· MEPs' report says member states knew of abductions
· Documents show 'strange routes' and stopovers
Thursday April 27, 2006
The CIA has operated more than 1,000 secret flights over EU territory in the past five years, some to transfer terror suspects in a practice known as "extraordinary rendition", an investigation by the European parliament said yesterday.
The figure is significantly higher than previously thought. EU parliamentarians who conducted the investigation concluded that incidents when terror suspects were handed over to US agents did not appear to be isolated. They said the suspects were often transported around Europe on the same planes by agents whose names repeatedly came up in their investigation.
They accused the CIA of kidnapping terror suspects and said those responsible for monitoring air safety regulations revealed unusual flight paths to and from European airports. The report's author, Italian MEP Claudio Fava, suggested some EU governments knew about the flights.
EU Issues Stinging Condemnation of CIA on Renditions
From the NYT:
Legislators selected to look into allegations of questionable CIA activities in Europe said flight data showed a pattern of hidden operations by American agents, and they accused some European governments of knowing about it but remaining silent.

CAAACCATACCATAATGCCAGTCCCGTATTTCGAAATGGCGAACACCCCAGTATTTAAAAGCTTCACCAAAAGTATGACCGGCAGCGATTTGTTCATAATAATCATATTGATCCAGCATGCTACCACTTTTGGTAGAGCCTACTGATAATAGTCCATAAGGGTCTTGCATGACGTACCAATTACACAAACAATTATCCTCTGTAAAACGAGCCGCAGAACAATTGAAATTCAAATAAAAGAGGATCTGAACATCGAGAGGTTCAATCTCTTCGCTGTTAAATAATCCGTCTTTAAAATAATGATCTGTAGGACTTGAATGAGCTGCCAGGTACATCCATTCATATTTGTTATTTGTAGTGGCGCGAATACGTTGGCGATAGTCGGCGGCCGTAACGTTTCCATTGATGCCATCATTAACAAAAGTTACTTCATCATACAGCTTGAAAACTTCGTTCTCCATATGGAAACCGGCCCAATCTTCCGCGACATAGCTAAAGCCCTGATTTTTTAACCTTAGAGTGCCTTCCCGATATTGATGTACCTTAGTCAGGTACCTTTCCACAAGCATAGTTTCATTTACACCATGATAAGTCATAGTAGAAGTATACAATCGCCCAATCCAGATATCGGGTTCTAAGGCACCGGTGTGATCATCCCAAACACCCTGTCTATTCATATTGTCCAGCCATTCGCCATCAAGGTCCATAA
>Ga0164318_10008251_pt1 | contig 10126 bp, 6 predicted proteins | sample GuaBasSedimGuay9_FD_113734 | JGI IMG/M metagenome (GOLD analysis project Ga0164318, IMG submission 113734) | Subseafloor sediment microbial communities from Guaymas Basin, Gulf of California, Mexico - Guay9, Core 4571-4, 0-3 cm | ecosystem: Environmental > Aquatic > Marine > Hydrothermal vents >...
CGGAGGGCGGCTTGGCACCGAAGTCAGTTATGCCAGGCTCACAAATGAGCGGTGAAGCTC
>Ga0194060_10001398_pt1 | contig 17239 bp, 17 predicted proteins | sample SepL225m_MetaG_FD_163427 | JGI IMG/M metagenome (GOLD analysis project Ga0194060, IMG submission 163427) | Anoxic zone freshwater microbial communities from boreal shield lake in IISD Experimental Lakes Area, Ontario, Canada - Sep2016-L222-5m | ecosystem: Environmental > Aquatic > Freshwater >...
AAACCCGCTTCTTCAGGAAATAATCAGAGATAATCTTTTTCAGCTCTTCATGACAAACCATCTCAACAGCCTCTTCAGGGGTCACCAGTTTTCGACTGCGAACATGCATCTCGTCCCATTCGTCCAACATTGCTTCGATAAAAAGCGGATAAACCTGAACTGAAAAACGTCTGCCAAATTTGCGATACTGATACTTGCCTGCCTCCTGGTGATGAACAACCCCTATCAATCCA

Cases of terror suspects being secretly handed over to U.S. agents did not appear to be isolated, the lawmakers said in a preliminary report on their inquiry. European human rights treaties prohibit sending suspects to states known to torture prisoners.
''The committee deplores the fact that, as established during the committee's investigation, the CIA has used aircraft registered under fictitious company names or with private companies to secretly transfer terror suspects to other countries including Egypt, Jordan, Syria and Afghanistan,'' according to a copy of the report obtained by The Associated Press.
The report said that on a number of occasions the CIA was clearly responsible for detaining terror suspects on European territory and transferring them to countries where they could face torture.